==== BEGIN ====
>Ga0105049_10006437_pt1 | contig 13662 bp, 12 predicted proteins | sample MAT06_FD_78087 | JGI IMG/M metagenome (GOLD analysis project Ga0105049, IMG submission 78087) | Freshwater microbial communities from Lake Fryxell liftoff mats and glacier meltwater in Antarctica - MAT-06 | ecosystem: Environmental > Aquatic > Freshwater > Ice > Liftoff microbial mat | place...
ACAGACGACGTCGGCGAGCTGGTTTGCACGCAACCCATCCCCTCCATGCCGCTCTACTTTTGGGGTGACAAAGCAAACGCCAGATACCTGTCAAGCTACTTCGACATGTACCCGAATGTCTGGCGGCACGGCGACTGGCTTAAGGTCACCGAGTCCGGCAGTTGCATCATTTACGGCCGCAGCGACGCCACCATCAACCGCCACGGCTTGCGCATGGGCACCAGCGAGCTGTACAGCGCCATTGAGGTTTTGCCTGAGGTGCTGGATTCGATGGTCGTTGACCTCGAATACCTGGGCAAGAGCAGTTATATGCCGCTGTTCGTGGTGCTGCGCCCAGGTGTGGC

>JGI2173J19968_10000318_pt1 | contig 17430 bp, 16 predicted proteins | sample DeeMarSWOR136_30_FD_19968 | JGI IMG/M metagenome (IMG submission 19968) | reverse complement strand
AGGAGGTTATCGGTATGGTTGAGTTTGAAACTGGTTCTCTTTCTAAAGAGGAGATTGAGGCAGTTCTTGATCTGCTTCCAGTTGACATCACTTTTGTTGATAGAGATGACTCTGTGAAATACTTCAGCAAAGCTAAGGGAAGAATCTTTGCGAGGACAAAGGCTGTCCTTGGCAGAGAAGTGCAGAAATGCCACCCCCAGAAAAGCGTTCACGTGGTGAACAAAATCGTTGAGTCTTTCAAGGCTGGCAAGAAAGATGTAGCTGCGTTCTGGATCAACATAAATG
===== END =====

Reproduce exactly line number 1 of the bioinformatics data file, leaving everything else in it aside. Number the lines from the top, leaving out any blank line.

>Ga0105049_10006437_pt1 | contig 13662 bp, 12 predicted proteins | sample MAT06_FD_78087 | JGI IMG/M metagenome (GOLD analysis project Ga0105049, IMG submission 78087) | Freshwater microbial communities from Lake Fryxell liftoff mats and glacier meltwater in Antarctica - MAT-06 | ecosystem: Environmental > Aquatic > Freshwater > Ice > Liftoff microbial mat | place...